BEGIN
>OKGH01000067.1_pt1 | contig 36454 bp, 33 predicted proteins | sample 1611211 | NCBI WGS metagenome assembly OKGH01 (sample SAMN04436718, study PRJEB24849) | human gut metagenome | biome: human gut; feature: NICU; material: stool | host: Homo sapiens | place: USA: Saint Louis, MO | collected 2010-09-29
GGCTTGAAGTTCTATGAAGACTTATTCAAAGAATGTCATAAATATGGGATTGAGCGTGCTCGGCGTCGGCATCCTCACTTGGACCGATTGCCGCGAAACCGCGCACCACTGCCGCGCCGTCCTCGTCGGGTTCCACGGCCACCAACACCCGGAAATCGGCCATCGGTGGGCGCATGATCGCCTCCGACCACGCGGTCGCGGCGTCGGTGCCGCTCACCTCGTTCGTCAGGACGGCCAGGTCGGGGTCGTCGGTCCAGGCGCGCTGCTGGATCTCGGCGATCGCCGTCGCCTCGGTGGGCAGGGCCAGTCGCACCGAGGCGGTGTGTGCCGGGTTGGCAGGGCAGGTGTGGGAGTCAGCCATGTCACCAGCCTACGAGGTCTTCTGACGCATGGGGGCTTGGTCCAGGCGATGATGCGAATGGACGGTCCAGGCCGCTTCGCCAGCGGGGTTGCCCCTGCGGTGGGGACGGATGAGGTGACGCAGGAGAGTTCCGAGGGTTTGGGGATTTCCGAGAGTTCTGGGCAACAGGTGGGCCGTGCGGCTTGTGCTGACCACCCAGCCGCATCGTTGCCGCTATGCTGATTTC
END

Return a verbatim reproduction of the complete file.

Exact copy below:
>OKGH01000067.1_pt1 | contig 36454 bp, 33 predicted proteins | sample 1611211 | NCBI WGS metagenome assembly OKGH01 (sample SAMN04436718, study PRJEB24849) | human gut metagenome | biome: human gut; feature: NICU; material: stool | host: Homo sapiens | place: USA: Saint Louis, MO | collected 2010-09-29
GGCTTGAAGTTCTATGAAGACTTATTCAAAGAATGTCATAAATATGGGATTGAGCGTGCTCGGCGTCGGCATCCTCACTTGGACCGATTGCCGCGAAACCGCGCACCACTGCCGCGCCGTCCTCGTCGGGTTCCACGGCCACCAACACCCGGAAATCGGCCATCGGTGGGCGCATGATCGCCTCCGACCACGCGGTCGCGGCGTCGGTGCCGCTCACCTCGTTCGTCAGGACGGCCAGGTCGGGGTCGTCGGTCCAGGCGCGCTGCTGGATCTCGGCGATCGCCGTCGCCTCGGTGGGCAGGGCCAGTCGCACCGAGGCGGTGTGTGCCGGGTTGGCAGGGCAGGTGTGGGAGTCAGCCATGTCACCAGCCTACGAGGTCTTCTGACGCATGGGGGCTTGGTCCAGGCGATGATGCGAATGGACGGTCCAGGCCGCTTCGCCAGCGGGGTTGCCCCTGCGGTGGGGACGGATGAGGTGACGCAGGAGAGTTCCGAGGGTTTGGGGATTTCCGAGAGTTCTGGGCAACAGGTGGGCCGTGCGGCTTGTGCTGACCACCCAGCCGCATCGTTGCCGCTATGCTGATTTC